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By Luke Voogt

The cost of running Geelong’s leading charity has doubled in 20 years, with nearly a third of donations going towards operating expenses.
Give Where You Live spent 29 per cent of its revenue on expenses in 2016, compared to 14 per cent in 1996 as Uniting Way Geelong.
But the foundation’s chief executive Bill Mithen said charities increasingly had to compete for donated dollars.
“Our donors and the community expect us to achieve good results … and you can’t do that for nothing.”
The foundation spent 16 per cent on expenses in 1997, according to its annual report, compared to 27 per cent in the past financial year.
Mr Mithen admitted the foundation’s workforce had increased, but said expenditure had remained between 20 and 30 per cent for the past decade.
“My board is really careful and prudent about the amount of money that we spend.
“You tread that line between investing and spending prudently, and achieving the maximum outcomes.”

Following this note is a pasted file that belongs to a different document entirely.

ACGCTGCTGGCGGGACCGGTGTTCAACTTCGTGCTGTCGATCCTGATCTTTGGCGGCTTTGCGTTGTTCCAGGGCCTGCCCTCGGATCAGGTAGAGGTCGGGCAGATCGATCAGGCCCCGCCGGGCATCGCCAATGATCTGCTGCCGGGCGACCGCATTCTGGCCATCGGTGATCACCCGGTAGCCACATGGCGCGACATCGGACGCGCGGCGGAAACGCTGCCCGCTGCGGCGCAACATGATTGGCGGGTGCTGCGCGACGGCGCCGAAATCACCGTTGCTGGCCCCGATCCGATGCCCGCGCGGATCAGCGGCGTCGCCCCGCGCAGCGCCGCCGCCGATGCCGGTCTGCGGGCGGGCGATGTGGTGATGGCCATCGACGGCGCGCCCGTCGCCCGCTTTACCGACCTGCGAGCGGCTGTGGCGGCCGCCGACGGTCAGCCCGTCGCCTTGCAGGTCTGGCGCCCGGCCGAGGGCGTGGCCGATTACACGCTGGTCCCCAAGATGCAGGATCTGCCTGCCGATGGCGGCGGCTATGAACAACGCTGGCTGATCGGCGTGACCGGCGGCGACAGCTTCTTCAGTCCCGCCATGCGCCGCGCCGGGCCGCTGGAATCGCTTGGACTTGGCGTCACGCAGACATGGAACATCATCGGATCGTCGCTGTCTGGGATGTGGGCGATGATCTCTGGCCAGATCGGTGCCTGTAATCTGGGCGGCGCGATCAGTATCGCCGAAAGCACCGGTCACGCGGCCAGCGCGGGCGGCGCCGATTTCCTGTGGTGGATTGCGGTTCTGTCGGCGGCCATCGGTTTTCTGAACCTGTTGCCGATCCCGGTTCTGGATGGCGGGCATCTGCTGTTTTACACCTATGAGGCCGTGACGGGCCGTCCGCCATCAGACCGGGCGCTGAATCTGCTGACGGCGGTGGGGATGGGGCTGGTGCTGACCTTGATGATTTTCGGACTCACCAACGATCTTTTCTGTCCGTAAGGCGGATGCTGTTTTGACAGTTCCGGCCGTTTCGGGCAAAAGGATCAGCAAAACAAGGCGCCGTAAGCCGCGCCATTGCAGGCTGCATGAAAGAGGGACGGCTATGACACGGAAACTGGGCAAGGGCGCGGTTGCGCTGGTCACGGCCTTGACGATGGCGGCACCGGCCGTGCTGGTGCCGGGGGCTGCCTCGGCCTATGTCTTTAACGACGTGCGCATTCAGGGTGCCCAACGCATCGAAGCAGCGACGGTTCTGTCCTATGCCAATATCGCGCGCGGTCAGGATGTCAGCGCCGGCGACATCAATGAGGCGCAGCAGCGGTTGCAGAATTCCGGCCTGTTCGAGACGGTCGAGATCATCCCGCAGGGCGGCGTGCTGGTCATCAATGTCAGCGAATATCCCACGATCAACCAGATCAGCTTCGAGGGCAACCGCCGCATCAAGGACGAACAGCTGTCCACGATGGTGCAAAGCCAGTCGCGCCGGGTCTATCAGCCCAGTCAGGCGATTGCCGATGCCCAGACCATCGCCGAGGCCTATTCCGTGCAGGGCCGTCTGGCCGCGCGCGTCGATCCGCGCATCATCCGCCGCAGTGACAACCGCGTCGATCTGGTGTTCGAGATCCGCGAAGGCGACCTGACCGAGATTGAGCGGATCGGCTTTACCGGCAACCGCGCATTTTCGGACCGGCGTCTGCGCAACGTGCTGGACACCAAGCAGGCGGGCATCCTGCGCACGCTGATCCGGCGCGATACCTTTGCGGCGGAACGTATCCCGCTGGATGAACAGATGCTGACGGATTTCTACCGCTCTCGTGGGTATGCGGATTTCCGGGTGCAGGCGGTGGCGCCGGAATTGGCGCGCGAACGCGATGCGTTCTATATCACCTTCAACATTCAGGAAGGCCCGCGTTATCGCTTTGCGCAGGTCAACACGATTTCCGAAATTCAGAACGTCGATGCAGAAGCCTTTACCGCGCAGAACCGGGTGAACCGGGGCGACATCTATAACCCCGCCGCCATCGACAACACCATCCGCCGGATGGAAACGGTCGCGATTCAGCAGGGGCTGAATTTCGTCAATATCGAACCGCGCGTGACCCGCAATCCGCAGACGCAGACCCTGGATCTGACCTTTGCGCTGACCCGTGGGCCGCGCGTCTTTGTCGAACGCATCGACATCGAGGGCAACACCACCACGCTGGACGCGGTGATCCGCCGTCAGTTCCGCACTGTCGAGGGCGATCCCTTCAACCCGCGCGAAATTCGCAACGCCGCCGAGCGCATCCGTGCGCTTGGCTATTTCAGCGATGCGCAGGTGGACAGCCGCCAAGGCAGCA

In 1996 Uniting Way Geelong recorded advertising and campaign costs of $146 and $9011 respectively.
Give Where You Live’s market, fund-raising and events expenses totalled $506,982 during 2015-’16.
But the foundation’s contribution to Geelong had also increased by a third during the 20 years, allowing for inflation.
The foundation contributed $2.86 million to Geelong in 2016-’17, compared to $1.2m in 1996 – about $1.96m in today’s dollars.
“We think it’s a good result,” Mr Mithen said. “There’s a lot of hard work that goes into that.”
Recent decades had seen the establishment of new charitable organisations in Geelong, he said.
“Previously, we were probably the only organisation in Geelong who was a really active fund-raiser.”
Mr Mithen cited charities such as World Vision, Oxfam and Variety Club Victoria which had expenses ranging from 19 to 31 per cent.
“Give Where You Live Foundation operates a reasonably unique business model, and it can be difficult to find other like organisations making comparisons difficult.”
In 2016-’17 the foundation assisted more than 7800 people in Geelong with food, material aid and pharmacy aid, Mr Mithen said.
“Many of these received food for their families and children that if they had not have received would have meant they would have gone hungry.”
The foundation supported 2000 young people struggling with homelessness, unemployment, addiction and domestic violence.
In the ’90s. Uniting Way Geelong advertised that it donated 90 cents in the dollar to Geelong.
But Mr Mithen said the expenses had been “well over 10 per cent since the 1960s”.

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